Since the region is a crucial node for the BRI’s road and sea routes, the hierarchy of Beijing’s interests follows the “1+2+3 cooperation pattern to upgrade pragmatic cooperation by taking energy cooperation as the core, infrastructure construction and trade and investment facilitation as the two wings, and high and new technologies in the fields of nuclear energy, space satellite and new energy as the three breakthroughs.”
Chinese economic interests have become so entangled with the Middle East, that Beijing will no longer be able to use a neutral narrative of mutually beneficial partnership with all Arab countries alike. As Xi will have to choose which vital interests to protect, such as oil imports from the Gulf, he will likely strengthen its military presence in some Arab countries. One can hardly imagine how such a move would be perceived by the U.S., if not as a challenge.
As stated in the “1+2+3” framework, energy imports are at the core of Chinese strategic interests. In 2017, China surpassed the U.S. and became the largest net importer of crude oil, with half of its energy supply coming from the Middle East. Such an outstanding dependency on energy exposes Chinese daily influx of oil barrels to the geopolitics of the region.
Most oil imports need to pass through the Strait of Hormuz, connecting the Persian Gulf with the Indian Ocean, before reaching mainland China. Already in 2019, tension arose when then U.S. President Donald Trump blamed Tehran for two attacks on oil tankers transiting the Strait. Saudi Arabia and the U.A.E. are attempting to bypass the strait using pipelines to move oil westward to the Red Sea instead. In response, Yemen’s Iranian-backed Houthi militias used drones to damage the pipelines.
For China, more than anyone, it is imperative to ensure its source of energy is not used by Iran or its proxies as leverage against its foes. The country actively participates in several anti-piracy and maritime security missions. Since 2017, it established its first overseas naval military base in Djibouti, strategically positioned in front the Strait of Bab El-Mandeb, another choke point for oil routes and is expected to do the same in the Pakistani port of Gwadar. Furthermore, although the United States remains the predominant supplier of weapons, China has increased arms sales to powers such as Saudi Arabia and the Emirates to counter Iran’s ability to project power abroad.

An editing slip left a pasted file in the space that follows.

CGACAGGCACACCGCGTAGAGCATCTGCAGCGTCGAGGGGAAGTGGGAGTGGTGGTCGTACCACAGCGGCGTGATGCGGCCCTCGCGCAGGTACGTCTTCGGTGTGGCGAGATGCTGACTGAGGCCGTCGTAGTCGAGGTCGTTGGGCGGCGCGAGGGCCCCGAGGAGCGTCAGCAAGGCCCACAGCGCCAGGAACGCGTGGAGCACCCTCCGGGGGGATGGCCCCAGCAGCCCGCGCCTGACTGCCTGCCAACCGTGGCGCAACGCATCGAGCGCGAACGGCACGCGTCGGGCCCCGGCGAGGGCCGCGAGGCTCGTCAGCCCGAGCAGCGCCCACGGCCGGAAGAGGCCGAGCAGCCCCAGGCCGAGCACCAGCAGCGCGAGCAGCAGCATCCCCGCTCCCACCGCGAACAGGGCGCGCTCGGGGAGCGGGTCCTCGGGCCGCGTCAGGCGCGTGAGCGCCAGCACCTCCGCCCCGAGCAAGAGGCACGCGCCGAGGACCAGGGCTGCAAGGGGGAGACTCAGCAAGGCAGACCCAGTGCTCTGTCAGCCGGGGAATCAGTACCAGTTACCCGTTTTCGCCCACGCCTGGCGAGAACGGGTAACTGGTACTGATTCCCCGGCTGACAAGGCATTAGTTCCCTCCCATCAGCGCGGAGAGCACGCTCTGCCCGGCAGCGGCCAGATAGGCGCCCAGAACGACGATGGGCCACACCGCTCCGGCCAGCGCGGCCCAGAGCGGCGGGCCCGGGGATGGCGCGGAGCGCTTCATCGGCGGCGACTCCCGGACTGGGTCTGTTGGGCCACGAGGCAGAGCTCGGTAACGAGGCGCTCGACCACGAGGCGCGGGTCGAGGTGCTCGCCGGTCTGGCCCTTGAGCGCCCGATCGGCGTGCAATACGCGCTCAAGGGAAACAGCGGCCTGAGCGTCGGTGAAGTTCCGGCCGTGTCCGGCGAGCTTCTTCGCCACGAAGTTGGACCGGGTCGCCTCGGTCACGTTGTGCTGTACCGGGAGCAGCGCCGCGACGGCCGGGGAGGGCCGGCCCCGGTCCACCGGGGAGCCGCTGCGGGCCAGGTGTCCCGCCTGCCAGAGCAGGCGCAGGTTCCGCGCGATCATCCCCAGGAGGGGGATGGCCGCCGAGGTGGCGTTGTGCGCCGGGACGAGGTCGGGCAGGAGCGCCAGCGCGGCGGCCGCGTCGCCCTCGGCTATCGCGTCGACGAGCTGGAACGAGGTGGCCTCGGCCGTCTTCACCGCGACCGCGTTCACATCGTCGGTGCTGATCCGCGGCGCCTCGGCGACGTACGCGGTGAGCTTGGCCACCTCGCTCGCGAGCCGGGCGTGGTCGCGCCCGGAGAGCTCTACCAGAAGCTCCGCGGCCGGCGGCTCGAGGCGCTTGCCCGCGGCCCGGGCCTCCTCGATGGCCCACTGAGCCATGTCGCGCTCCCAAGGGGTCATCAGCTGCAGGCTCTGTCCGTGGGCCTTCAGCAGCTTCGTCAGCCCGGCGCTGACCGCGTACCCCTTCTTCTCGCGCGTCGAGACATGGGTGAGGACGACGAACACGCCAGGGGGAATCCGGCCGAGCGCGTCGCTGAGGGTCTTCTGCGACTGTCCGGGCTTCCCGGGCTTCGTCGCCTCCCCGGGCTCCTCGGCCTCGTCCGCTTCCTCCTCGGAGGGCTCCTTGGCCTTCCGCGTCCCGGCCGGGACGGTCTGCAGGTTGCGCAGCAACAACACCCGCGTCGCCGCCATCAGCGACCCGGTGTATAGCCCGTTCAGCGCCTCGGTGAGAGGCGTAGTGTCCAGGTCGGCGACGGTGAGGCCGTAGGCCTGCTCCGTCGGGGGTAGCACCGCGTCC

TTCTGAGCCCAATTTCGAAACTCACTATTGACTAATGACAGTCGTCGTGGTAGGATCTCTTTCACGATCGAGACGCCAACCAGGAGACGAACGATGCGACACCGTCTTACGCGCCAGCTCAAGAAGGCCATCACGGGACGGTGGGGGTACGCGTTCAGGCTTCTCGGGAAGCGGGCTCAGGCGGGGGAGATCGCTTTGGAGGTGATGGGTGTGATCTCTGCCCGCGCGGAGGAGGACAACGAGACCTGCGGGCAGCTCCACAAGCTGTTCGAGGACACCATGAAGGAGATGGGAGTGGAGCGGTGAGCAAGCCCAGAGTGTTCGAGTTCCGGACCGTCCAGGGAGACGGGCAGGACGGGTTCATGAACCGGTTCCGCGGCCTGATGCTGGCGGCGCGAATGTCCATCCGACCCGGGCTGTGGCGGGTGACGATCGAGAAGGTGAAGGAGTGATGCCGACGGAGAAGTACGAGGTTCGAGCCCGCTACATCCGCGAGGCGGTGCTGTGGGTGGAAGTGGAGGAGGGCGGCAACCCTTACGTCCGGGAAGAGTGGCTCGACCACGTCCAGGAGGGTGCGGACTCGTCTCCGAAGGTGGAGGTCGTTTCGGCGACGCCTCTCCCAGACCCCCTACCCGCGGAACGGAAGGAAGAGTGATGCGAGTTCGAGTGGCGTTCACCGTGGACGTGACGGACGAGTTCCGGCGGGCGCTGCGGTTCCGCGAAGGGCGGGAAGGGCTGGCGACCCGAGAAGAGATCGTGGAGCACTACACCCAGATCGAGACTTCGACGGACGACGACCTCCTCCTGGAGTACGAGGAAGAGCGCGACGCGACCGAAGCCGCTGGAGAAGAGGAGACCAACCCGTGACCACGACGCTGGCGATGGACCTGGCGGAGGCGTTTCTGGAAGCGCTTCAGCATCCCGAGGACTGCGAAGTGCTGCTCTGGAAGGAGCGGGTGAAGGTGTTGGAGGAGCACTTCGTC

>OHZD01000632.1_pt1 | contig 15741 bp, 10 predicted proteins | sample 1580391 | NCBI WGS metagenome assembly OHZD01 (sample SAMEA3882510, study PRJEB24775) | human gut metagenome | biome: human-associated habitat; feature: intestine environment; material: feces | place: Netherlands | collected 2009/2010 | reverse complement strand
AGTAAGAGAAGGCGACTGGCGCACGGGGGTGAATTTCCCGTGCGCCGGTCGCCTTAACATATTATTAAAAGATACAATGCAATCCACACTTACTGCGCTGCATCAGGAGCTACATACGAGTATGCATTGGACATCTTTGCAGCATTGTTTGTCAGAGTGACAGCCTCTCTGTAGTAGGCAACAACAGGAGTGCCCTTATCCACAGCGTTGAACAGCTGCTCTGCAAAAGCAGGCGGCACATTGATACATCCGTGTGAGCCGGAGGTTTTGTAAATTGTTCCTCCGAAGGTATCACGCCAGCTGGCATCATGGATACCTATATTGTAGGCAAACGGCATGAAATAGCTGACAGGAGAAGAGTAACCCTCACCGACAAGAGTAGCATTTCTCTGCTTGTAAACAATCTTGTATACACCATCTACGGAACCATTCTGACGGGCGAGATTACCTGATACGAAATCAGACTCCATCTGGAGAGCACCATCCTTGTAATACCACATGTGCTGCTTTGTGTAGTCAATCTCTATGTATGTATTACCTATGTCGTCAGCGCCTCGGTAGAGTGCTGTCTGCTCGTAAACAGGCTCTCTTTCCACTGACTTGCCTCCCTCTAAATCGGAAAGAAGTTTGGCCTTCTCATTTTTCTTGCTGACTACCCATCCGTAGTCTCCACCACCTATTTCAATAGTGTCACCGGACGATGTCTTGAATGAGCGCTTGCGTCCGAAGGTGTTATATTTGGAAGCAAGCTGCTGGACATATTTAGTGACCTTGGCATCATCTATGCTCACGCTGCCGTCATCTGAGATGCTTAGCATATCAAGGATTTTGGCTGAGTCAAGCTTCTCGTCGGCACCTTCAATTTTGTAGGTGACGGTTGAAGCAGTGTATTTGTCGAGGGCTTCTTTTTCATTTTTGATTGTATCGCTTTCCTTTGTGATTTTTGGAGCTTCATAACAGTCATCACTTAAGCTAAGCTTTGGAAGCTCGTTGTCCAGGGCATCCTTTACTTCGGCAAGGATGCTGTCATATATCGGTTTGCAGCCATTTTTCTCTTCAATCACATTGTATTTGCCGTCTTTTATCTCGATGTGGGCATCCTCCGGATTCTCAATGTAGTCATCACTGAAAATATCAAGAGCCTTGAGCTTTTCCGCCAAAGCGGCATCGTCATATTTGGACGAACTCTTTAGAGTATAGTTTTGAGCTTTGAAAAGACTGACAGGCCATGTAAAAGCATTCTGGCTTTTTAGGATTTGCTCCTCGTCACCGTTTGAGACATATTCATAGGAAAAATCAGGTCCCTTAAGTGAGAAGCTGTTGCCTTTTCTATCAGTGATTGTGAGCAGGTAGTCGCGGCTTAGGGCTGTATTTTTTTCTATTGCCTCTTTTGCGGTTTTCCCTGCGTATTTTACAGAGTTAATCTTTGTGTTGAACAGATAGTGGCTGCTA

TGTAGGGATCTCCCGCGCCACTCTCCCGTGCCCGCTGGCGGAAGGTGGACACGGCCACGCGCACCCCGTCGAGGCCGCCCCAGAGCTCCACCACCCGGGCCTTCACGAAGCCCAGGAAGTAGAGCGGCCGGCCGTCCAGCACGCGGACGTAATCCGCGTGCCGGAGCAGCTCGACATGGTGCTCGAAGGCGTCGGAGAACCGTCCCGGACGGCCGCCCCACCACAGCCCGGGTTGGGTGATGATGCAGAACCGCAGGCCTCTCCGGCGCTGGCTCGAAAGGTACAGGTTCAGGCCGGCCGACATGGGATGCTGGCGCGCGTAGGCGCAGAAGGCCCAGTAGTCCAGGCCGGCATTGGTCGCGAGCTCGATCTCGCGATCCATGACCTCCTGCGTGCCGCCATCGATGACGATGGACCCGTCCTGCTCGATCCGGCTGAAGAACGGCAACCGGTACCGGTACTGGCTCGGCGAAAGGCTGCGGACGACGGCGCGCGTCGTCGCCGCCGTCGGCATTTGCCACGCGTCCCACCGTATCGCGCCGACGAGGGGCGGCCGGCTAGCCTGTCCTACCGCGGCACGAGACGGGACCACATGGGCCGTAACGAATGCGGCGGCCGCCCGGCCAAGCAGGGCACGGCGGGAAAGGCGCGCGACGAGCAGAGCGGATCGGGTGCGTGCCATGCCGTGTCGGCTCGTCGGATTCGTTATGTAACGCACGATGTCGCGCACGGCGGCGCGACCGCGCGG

On the brink of catastrophe
In the West, hope to revive the Iran nuclear deal seems to be fading away as Iran seems committed to make it blow up. Tehran has made a last-minute demand asking the United States to remove the Islamic Revolutionary Guard Corpsfrom the list of Foreign Terrorist Organisation, thus putting the deal at stake. According to close observers, it is ultimately impossible to predict if a compromise may be reached, but what is certain is that neither side seems inclined to back off. On one hand, Iran is playing with time in order to exert more bargaining power, while on the other Biden may deem such a concession to come with excessive domestic political costs during a midterm-election year.
If Tehran does not reconsider, there is little the West can do other than concede. Commitments to toughen sanctions would most likely prove ineffective, especially as Iranian oil exports have largely benefitted from the spike in energy prices caused by the war in Ukraine. Interestingly, the final say may be in the hands of China, which has allowed Iran to circumvent sanctions by importing its oil at a discounted price ever since Donald Trump left the deal. Xi Jinping not only has an interest in the stability of the region but also has leverage on Tehran, which he could use to revive the talks as they seem to approach an impasse.
Although many Arab countries and Israel’s fears are arguably more aligned than ever before, it is impossible to predict whether Iran’s enemies will be able to deter it. Tehran’s ability to meddle in regional conflicts will be exacerbated, to say the least. If such a scenario was to materialize in the coming months, the impact would be felt greatly everywhere. To put the magnitude of the impact in figures, it is worth considering that approximately half of the world’s oil supply comes from the Middle East. Disruptions to the outflow of oil exports would be inevitable, given that Iran and its proxy, the Houthi rebels in Yemen, are strategically positioned to disrupt the slow oil barrels going through the Hormuz and Bab el-Mandeb Straits.
A severe energy crisis on top of the present one would have massive inflationary effects on firms and households alike. Beyond the humanitarian crisis that would follow, failing to come to terms with Iran would be a fatal hit to the global economy and inevitably trigger a global recession.